The show is produced by Paul Taylor, and Jim Strait directs. If you think blocking seven characters isn’t a task, just watch the movement on this stage. But Strait has also carefully mined each role to bring out the personality differences, and the result is a study in psychology. Steve Fisher masterminds the technical world of sound and the cues of Phil Murphy’s incomparable lighting.

So let’s start the party. Kevin, the host, is a complex role brought to life by actor John Fryer. In his sleeveless shirt, Kevin weaves his story through the evening in scraps. We come to realize that he is still emotionally raw from the end of a very long-term relationship, though he never asks for pity from his friends … or from us.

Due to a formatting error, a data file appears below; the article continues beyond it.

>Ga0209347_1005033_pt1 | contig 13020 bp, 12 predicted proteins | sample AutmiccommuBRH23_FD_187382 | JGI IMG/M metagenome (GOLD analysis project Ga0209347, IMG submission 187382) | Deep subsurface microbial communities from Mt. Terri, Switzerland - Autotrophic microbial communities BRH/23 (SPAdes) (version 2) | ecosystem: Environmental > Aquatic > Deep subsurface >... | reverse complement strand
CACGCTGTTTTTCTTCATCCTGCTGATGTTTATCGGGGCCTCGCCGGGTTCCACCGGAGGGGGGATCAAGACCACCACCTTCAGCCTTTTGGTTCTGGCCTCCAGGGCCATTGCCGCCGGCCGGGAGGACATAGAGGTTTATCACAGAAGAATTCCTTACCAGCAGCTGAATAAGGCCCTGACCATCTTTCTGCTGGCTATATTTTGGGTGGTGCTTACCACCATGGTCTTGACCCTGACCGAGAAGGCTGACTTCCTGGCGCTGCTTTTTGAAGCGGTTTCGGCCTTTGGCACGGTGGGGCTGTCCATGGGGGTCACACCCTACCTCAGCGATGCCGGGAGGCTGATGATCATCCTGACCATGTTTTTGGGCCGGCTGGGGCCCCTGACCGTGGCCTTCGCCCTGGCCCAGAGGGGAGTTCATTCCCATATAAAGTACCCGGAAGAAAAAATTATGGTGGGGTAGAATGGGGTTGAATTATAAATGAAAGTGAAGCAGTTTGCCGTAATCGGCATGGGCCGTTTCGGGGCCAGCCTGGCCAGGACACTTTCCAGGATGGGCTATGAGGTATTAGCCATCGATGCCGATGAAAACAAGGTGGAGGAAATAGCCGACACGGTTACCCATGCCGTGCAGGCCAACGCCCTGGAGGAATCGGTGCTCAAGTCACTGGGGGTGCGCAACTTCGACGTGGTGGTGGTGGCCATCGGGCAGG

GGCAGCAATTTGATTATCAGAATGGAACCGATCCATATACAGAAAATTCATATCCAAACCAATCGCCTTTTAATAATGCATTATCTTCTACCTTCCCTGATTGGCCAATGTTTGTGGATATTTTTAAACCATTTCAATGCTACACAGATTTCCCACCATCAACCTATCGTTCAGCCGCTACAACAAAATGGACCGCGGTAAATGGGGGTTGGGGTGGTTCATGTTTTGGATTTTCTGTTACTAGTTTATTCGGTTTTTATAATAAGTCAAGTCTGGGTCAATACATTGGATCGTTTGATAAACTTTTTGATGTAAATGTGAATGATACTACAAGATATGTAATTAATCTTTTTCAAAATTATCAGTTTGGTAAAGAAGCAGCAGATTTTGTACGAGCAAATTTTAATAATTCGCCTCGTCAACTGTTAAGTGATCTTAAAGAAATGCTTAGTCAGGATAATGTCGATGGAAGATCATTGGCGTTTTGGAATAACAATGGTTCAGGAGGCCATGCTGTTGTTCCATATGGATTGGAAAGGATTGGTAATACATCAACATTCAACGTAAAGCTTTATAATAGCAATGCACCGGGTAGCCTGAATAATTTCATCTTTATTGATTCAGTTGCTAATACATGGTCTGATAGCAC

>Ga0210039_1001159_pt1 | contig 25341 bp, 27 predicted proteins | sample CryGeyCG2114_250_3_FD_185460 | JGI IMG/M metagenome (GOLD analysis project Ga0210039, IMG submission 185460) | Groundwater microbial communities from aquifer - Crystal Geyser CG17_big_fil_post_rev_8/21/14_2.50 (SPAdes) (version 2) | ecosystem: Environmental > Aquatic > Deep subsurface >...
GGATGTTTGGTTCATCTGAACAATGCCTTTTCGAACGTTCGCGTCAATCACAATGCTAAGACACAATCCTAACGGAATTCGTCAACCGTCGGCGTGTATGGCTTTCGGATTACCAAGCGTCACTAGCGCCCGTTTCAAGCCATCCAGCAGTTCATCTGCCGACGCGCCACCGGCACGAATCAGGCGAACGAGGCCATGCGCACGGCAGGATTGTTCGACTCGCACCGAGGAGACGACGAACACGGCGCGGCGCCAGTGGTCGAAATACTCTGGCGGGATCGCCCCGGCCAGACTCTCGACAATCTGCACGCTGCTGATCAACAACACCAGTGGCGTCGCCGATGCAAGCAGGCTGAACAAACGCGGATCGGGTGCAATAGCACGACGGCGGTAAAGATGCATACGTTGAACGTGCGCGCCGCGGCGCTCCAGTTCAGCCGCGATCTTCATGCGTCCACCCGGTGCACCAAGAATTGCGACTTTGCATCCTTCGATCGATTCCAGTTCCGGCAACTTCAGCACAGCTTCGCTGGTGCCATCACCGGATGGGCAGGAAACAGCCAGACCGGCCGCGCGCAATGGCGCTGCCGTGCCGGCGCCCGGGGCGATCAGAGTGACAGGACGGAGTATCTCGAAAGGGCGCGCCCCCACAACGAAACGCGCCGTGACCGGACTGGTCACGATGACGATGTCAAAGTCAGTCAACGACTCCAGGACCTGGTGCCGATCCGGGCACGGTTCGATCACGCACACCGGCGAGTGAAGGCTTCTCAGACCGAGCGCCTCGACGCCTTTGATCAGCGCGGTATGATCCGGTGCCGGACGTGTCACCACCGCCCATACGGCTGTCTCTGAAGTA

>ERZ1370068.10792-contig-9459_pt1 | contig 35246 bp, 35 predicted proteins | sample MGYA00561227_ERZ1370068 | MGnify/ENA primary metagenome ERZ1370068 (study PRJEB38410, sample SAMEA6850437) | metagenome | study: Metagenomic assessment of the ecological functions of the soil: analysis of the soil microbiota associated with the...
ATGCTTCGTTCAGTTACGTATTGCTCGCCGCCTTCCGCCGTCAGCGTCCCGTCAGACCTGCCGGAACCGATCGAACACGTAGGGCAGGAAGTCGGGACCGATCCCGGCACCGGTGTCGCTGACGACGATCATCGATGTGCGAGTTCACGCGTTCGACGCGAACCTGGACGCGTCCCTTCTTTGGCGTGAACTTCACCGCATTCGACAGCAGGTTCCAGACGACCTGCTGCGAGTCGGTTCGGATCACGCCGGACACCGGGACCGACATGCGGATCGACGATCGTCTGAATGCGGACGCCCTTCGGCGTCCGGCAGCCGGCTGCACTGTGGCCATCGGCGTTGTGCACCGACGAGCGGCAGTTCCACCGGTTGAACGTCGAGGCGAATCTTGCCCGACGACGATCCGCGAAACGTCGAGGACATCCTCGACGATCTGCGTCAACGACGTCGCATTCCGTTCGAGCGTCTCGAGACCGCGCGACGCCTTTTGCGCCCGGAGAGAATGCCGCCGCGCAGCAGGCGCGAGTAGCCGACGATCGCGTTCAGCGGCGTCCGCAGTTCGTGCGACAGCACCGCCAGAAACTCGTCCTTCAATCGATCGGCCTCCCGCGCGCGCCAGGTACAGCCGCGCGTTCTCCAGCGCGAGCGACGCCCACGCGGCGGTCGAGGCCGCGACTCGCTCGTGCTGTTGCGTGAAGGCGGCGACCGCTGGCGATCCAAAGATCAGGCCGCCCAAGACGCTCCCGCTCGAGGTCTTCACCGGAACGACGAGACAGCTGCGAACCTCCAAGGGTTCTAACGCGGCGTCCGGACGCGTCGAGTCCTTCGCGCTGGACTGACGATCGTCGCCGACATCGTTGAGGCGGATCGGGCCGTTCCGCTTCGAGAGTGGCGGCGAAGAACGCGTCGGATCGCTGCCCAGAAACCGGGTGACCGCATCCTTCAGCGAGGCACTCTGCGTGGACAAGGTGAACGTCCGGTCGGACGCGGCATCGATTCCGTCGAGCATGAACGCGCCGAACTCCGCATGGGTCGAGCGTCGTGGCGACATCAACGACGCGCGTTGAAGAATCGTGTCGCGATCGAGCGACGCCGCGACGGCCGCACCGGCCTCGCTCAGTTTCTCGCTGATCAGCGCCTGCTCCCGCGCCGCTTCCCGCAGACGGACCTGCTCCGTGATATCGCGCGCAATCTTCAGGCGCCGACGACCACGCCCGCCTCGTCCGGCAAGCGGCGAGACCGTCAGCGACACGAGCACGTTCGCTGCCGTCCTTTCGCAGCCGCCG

Boldly dressed in black and red, his talky friend Ray is the priest, played by Kam Sisco. He grabs most of the laughs, including some uproarious ones about church life. Sisco’s bigger-than-life personality is ideal for portraying an older authority figure … but one who lives to let his hair down and “dish.”

Next is the arrival of Phillip, the creation of actor Jason Hull. This unforgettable young man with his lean body and sculptured face looks intense even while at rest. (Great profile!) His stage character seems to blend effortlessly with his real self, and his combination of laid-back and high energy is a fascinating mix.

Brian, played by Allan Jensen, is convincing as a type we know well: the skilled and talented individual whose life is the arts. Jensen romps through his demanding role with obvious pleasure—and what fun it is to see an actor relaxing into his role so completely … even when performing a strip tease.

Strip tease? Did I forget to mention the nudity? Well, take a look at the poster: Yes, these guys all eventually wind up in their pelts. I’ll explain later.